Alvin Ho is an anxious 2nd grade boy. I don’t know what is going on with him, but he seems frightened by most everything (real or imagined); which, of course, is the greatest source of the reader’s angst and amusement. The sweet comes from Alvin’s ability to articulate his anxieties with childlike brilliance (you know, that coincidental poignancy young people often express in their language).

“My vocal cords grew hair.

And the hair tangled into a hairball.

I gagged silently.

Everything in the room faded to gray.” (81)

Look has a great way of describing things.

The story surrounding a serious topic takes on the morbid curiosity and fantastic imagination of the young. For example, their living in Concord, Massachusetts, the local kids think the Historic House tours are led by the ghosts of the celebrity occupants. The story takes unexpected turns that remain consistent with the characterization—I realize this should be a given, but it feels especially organic in this instance.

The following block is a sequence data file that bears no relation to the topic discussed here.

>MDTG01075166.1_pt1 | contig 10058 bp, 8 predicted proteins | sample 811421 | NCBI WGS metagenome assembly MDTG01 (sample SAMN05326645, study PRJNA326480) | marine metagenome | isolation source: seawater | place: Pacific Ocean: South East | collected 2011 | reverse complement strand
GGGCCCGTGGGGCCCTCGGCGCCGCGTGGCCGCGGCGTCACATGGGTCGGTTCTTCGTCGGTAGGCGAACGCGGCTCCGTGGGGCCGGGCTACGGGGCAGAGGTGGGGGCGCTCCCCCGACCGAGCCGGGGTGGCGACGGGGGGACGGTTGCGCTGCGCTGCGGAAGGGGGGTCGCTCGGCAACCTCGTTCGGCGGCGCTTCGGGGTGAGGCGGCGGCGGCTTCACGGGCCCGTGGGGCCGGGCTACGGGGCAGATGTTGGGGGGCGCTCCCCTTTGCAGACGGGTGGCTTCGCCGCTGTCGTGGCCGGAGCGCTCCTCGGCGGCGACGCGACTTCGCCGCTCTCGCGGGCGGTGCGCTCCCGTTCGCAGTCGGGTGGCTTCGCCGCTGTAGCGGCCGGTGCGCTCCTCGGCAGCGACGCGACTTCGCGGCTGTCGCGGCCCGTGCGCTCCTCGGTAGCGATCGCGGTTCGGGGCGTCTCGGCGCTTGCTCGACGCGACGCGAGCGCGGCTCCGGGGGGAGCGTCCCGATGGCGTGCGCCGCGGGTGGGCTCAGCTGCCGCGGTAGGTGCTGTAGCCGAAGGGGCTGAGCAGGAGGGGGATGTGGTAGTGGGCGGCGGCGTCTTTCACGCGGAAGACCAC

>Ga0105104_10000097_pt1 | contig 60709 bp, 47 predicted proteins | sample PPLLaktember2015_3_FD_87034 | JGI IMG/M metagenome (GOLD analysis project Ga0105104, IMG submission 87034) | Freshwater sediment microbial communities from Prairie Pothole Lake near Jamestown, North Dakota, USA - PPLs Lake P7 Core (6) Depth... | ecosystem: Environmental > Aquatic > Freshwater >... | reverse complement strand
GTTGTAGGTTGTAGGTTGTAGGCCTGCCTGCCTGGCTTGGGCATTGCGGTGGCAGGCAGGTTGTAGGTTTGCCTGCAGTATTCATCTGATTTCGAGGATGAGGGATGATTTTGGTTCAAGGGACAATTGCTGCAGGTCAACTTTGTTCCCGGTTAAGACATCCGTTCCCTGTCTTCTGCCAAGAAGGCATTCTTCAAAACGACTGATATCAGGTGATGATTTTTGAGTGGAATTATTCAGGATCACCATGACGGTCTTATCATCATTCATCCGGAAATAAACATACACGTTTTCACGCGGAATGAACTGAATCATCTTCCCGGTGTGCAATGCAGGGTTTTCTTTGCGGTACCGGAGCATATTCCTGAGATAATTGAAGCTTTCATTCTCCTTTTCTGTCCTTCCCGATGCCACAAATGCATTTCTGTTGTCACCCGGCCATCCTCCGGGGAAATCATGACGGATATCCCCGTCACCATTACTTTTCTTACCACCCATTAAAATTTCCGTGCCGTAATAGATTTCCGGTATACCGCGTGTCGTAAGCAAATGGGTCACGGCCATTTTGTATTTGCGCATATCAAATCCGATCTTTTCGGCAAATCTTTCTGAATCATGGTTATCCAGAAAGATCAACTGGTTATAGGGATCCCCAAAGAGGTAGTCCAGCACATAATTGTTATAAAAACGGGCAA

“I love it when he calls me that. Son. I love it more than my own name. I love it so much that hearing it could make me cry. So I did.” (157)

I must add my adoration for the family and friends.  Alvin has loving parents and grandparents; and his siblings are sources of frustration and affection, in other words, familiar. (Man does big brother Calvin sound like my two older brothers combined.) The school staff seem to get Alvin, and I absolutely love Flea. (“She’s a girl and she was all dressed up like a girl too, which, as everyone knows, is horrible, especially when it makes her look clean and shiny like a new car.” 179) Characters have their quirks without running risk of being cute. The father and his cursing in Shakespearean had me laughing out loud. There was a lot that had me laughing. The novel was punctuated by a deeply felt smile. Look has an excellent sense of timing. And her hand with suspense isn’t too shabby either.